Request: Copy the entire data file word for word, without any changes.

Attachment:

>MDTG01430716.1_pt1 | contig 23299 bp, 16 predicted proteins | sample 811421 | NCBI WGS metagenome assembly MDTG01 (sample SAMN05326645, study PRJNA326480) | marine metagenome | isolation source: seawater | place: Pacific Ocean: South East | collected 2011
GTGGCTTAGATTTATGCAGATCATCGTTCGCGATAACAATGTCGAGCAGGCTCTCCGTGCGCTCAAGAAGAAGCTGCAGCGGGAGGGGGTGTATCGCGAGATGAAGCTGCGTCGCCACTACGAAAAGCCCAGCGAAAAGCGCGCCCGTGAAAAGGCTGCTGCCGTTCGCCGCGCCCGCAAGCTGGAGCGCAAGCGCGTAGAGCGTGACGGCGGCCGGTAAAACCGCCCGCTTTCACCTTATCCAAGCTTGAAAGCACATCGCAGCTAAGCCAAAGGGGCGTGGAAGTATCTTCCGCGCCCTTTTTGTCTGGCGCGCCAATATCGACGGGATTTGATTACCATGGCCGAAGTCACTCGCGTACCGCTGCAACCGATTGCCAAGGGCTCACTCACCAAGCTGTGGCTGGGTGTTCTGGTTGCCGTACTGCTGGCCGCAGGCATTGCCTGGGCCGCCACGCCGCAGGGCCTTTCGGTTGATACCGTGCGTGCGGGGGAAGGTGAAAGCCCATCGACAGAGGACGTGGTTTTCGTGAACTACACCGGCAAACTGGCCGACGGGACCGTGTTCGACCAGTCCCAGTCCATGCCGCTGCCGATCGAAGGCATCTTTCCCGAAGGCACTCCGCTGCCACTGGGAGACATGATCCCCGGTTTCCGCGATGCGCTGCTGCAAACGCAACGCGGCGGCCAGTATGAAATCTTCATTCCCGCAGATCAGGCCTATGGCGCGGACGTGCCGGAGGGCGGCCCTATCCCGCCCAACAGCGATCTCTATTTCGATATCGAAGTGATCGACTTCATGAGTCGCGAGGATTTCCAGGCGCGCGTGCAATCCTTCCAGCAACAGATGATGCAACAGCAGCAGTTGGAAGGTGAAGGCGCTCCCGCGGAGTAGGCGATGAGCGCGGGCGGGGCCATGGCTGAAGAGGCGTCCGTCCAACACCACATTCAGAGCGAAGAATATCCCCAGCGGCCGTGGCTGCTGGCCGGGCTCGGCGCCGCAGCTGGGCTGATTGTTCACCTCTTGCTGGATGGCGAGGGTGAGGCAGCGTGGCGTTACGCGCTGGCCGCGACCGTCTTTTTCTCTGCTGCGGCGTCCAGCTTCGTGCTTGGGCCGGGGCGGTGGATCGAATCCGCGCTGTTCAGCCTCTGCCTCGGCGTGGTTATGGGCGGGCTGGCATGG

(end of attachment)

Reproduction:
>MDTG01430716.1_pt1 | contig 23299 bp, 16 predicted proteins | sample 811421 | NCBI WGS metagenome assembly MDTG01 (sample SAMN05326645, study PRJNA326480) | marine metagenome | isolation source: seawater | place: Pacific Ocean: South East | collected 2011
GTGGCTTAGATTTATGCAGATCATCGTTCGCGATAACAATGTCGAGCAGGCTCTCCGTGCGCTCAAGAAGAAGCTGCAGCGGGAGGGGGTGTATCGCGAGATGAAGCTGCGTCGCCACTACGAAAAGCCCAGCGAAAAGCGCGCCCGTGAAAAGGCTGCTGCCGTTCGCCGCGCCCGCAAGCTGGAGCGCAAGCGCGTAGAGCGTGACGGCGGCCGGTAAAACCGCCCGCTTTCACCTTATCCAAGCTTGAAAGCACATCGCAGCTAAGCCAAAGGGGCGTGGAAGTATCTTCCGCGCCCTTTTTGTCTGGCGCGCCAATATCGACGGGATTTGATTACCATGGCCGAAGTCACTCGCGTACCGCTGCAACCGATTGCCAAGGGCTCACTCACCAAGCTGTGGCTGGGTGTTCTGGTTGCCGTACTGCTGGCCGCAGGCATTGCCTGGGCCGCCACGCCGCAGGGCCTTTCGGTTGATACCGTGCGTGCGGGGGAAGGTGAAAGCCCATCGACAGAGGACGTGGTTTTCGTGAACTACACCGGCAAACTGGCCGACGGGACCGTGTTCGACCAGTCCCAGTCCATGCCGCTGCCGATCGAAGGCATCTTTCCCGAAGGCACTCCGCTGCCACTGGGAGACATGATCCCCGGTTTCCGCGATGCGCTGCTGCAAACGCAACGCGGCGGCCAGTATGAAATCTTCATTCCCGCAGATCAGGCCTATGGCGCGGACGTGCCGGAGGGCGGCCCTATCCCGCCCAACAGCGATCTCTATTTCGATATCGAAGTGATCGACTTCATGAGTCGCGAGGATTTCCAGGCGCGCGTGCAATCCTTCCAGCAACAGATGATGCAACAGCAGCAGTTGGAAGGTGAAGGCGCTCCCGCGGAGTAGGCGATGAGCGCGGGCGGGGCCATGGCTGAAGAGGCGTCCGTCCAACACCACATTCAGAGCGAAGAATATCCCCAGCGGCCGTGGCTGCTGGCCGGGCTCGGCGCCGCAGCTGGGCTGATTGTTCACCTCTTGCTGGATGGCGAGGGTGAGGCAGCGTGGCGTTACGCGCTGGCCGCGACCGTCTTTTTCTCTGCTGCGGCGTCCAGCTTCGTGCTTGGGCCGGGGCGGTGGATCGAATCCGCGCTGTTCAGCCTCTGCCTCGGCGTGGTTATGGGCGGGCTGGCATGG